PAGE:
Stop It with the Kony 2012, Already
I admire the efforts of journalists and activists to humanize foreign civil conflicts. That appreciation held me back from weighing in on the campaign by Invisible Children to publicize the atrocities meted out by Ugandan warlord Joseph Kony and his Lord’s Resistance Army (LRA). But the phenomenon surrounding Kony 2012 keeps gaining momentum, and I thought I would offer some brief comments.
It seems that by deploying U.S. military advisers last November to parts of Central Africa in search of Kony and his thugs, the Obama administration supposedly demonstrated its selflessness in the promotion of human rights. However, the dispatching of advisers also sheds a harsh light on the stark opportunism of central planners in Washington who revile the LRA yet support Arab tyrannies guilty of human-rights abuses on a vastly larger scale.
I am often the first to argue that diplomatic and economic engagement with loathsome foreign powers is unavoidable in statecraft—but open engagement is one thing, active endorsement is quite another. For a prime example, look no further than Egypt, which arguably makes the violence the LRA unleashes pale in comparison.
While many in Washington may not like the Muslim Brotherhood or the Salafists who are coming to power in Cairo, we are taking it on the chin for backing Hosni Mubarak and his twenty-nine year authoritarian rule. Understandably, Egyptians have not quickly forgotten that Washington backed—to the tune of more than $60 billion—a harsh dictatorship that perpetuated its power through the denial of free speech, arbitrary imprisonment, routine torture, and other forms of savage repression. At Egyptian detention facilities, the torture methods used include water boarding, sexual humiliation, sleep deprivation, electric shock, and suspension from metal hooks. Washington’s concern for human rights was one it rarely applied to this brutal tyrant, and our use of his slaughterhouse contradicted the basic moral principles that we purport to impose on the rest of the world.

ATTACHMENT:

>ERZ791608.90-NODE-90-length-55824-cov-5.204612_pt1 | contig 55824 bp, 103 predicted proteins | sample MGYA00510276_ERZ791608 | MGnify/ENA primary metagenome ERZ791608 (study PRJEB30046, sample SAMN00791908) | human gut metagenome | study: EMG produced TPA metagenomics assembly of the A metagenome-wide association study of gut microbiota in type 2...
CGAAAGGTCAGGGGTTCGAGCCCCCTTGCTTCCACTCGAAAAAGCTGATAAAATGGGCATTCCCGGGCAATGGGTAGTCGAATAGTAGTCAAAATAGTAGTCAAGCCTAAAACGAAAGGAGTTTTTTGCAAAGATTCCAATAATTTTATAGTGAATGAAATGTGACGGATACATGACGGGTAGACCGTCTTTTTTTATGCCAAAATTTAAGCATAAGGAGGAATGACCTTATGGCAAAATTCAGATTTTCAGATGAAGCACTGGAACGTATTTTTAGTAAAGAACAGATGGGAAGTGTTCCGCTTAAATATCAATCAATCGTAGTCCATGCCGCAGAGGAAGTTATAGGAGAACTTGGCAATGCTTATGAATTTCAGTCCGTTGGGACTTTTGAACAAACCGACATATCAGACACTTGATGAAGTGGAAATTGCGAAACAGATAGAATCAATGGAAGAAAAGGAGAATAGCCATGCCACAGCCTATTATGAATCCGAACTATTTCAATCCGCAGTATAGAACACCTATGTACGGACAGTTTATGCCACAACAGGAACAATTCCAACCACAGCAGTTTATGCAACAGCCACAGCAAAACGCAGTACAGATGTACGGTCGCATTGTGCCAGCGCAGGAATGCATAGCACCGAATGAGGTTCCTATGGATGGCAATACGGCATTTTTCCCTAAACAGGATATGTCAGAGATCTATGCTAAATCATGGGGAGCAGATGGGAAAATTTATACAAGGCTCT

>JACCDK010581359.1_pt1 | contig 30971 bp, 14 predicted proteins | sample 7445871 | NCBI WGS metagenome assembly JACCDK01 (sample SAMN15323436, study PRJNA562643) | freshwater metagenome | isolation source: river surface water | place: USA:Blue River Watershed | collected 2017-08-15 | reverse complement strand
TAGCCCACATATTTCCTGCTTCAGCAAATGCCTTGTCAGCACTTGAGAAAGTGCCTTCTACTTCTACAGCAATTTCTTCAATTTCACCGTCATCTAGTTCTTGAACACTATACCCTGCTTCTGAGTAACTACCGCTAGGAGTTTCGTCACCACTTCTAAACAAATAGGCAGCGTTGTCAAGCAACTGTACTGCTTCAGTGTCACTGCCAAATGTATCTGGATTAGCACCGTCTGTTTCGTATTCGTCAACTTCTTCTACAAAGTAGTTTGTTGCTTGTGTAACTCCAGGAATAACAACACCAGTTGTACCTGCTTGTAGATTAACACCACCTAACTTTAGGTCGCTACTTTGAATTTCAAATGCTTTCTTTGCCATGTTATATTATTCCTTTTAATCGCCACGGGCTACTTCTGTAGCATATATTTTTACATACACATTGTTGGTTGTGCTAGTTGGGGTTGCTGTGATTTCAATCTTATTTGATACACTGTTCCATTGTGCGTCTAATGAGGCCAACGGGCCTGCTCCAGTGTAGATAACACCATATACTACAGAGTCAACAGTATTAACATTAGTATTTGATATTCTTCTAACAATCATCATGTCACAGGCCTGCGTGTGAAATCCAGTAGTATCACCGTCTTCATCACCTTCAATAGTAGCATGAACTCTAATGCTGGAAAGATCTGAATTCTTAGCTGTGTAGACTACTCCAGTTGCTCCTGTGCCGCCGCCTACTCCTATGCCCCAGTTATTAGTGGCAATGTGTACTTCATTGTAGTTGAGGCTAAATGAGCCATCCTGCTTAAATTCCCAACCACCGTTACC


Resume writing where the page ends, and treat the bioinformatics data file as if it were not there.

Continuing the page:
Additionally, Mubarak’s authoritarianism—and America’s patronage to it—served as a potent rallying cry for extremists determined to attack America, while Mubarak suppressed the ascendance of deeply conservative Islamist forces as well as moderate, reform-minded critics and proponents of liberal, secular thought. Why doesn’t Washington end U.S. aid to Egypt? If the argument is that aid furthers Egyptian-Israeli peace, foreign-policy planners should keep in mind that Mubarak’s secular government routinely stifled broader elements of lasting peace, including the full normalization of relations (i.e. expanded cultural relations, educational exchanges, tourism, etc). No wonder Israeli officials and analysts described their country’s relations with Egypt as a “cold peace.”
Not to be outdone, another police state that does horrible and unspeakable things to its people with our tacit acceptance is the Kingdom of Saudi Arabia, arguably the most oppressive regime in the region. The al-Saud royal family maintains a draconian judicial system that amputates the limbs of petty thieves. More abhorrent is that apostates and homosexuals can be sentenced to execution, sometimes by beheading. In extreme cases, criminals are crucified in public.
For a glimpse into daily life, the Saudi regime’s morality police (mutawwa’in) have been known to black out faces in advertisements and prohibit the sale of children’s dolls for their representation of human beings; charge women with prostitution for socializing with men who are not their male relatives; and prowl the streets to ensure that businesses remain closed in observance of the five daily prayers. For those who retort that the Arab kingdom is a staunch ally in the global war on terror, consider that Saudi donors still constitute the most significant source of funding to terrorist groups worldwide.
In short, my aim is not to impugn those infatuated with the Kony 2012 phenomenon, as too few Americans care about human-rights conditions in foreign countries. But I must admit that I am completely baffled by U.S. officials who are appalled by Kony and the LRA and implicitly neglect the flagrant hypocrisy at the heart of American foreign policy. The United States is not obliged to protect human rights around the world. Nor is it obligated to provide unceasing support and political cover to police states that systematically repress their own people.